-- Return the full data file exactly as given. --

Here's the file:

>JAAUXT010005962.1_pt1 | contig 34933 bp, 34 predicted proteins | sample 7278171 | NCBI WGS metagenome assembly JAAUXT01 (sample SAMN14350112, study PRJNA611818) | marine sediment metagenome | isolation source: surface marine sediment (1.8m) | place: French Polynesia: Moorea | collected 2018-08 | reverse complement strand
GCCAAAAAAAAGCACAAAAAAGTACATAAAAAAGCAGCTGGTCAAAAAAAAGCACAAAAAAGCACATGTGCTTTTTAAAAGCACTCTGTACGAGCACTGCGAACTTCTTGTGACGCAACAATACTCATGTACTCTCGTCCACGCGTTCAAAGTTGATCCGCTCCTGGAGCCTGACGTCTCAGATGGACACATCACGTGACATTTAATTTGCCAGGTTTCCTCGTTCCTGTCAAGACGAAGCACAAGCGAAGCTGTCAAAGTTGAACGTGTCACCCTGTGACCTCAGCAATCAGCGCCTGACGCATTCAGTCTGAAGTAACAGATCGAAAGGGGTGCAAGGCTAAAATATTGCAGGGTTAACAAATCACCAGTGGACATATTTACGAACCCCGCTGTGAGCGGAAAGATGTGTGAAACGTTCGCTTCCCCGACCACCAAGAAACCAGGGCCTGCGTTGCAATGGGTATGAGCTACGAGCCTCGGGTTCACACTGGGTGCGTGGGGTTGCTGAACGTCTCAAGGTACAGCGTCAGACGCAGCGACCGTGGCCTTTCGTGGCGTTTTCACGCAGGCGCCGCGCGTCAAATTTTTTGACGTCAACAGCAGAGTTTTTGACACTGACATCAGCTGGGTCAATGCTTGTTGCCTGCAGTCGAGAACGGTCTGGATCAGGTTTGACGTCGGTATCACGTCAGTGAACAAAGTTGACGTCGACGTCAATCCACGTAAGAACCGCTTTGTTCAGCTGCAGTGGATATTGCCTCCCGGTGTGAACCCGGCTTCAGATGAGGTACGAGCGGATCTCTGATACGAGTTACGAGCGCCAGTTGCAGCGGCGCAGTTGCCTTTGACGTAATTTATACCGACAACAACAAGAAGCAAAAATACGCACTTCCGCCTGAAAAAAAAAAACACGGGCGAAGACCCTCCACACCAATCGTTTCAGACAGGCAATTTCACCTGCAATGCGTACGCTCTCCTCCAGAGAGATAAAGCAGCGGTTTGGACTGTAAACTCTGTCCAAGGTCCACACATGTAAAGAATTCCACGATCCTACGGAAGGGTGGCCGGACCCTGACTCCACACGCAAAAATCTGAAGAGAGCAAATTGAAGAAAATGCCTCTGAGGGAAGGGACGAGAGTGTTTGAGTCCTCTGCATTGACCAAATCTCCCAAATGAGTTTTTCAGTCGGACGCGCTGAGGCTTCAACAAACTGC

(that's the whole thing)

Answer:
>JAAUXT010005962.1_pt1 | contig 34933 bp, 34 predicted proteins | sample 7278171 | NCBI WGS metagenome assembly JAAUXT01 (sample SAMN14350112, study PRJNA611818) | marine sediment metagenome | isolation source: surface marine sediment (1.8m) | place: French Polynesia: Moorea | collected 2018-08 | reverse complement strand
GCCAAAAAAAAGCACAAAAAAGTACATAAAAAAGCAGCTGGTCAAAAAAAAGCACAAAAAAGCACATGTGCTTTTTAAAAGCACTCTGTACGAGCACTGCGAACTTCTTGTGACGCAACAATACTCATGTACTCTCGTCCACGCGTTCAAAGTTGATCCGCTCCTGGAGCCTGACGTCTCAGATGGACACATCACGTGACATTTAATTTGCCAGGTTTCCTCGTTCCTGTCAAGACGAAGCACAAGCGAAGCTGTCAAAGTTGAACGTGTCACCCTGTGACCTCAGCAATCAGCGCCTGACGCATTCAGTCTGAAGTAACAGATCGAAAGGGGTGCAAGGCTAAAATATTGCAGGGTTAACAAATCACCAGTGGACATATTTACGAACCCCGCTGTGAGCGGAAAGATGTGTGAAACGTTCGCTTCCCCGACCACCAAGAAACCAGGGCCTGCGTTGCAATGGGTATGAGCTACGAGCCTCGGGTTCACACTGGGTGCGTGGGGTTGCTGAACGTCTCAAGGTACAGCGTCAGACGCAGCGACCGTGGCCTTTCGTGGCGTTTTCACGCAGGCGCCGCGCGTCAAATTTTTTGACGTCAACAGCAGAGTTTTTGACACTGACATCAGCTGGGTCAATGCTTGTTGCCTGCAGTCGAGAACGGTCTGGATCAGGTTTGACGTCGGTATCACGTCAGTGAACAAAGTTGACGTCGACGTCAATCCACGTAAGAACCGCTTTGTTCAGCTGCAGTGGATATTGCCTCCCGGTGTGAACCCGGCTTCAGATGAGGTACGAGCGGATCTCTGATACGAGTTACGAGCGCCAGTTGCAGCGGCGCAGTTGCCTTTGACGTAATTTATACCGACAACAACAAGAAGCAAAAATACGCACTTCCGCCTGAAAAAAAAAAACACGGGCGAAGACCCTCCACACCAATCGTTTCAGACAGGCAATTTCACCTGCAATGCGTACGCTCTCCTCCAGAGAGATAAAGCAGCGGTTTGGACTGTAAACTCTGTCCAAGGTCCACACATGTAAAGAATTCCACGATCCTACGGAAGGGTGGCCGGACCCTGACTCCACACGCAAAAATCTGAAGAGAGCAAATTGAAGAAAATGCCTCTGAGGGAAGGGACGAGAGTGTTTGAGTCCTCTGCATTGACCAAATCTCCCAAATGAGTTTTTCAGTCGGACGCGCTGAGGCTTCAACAAACTGC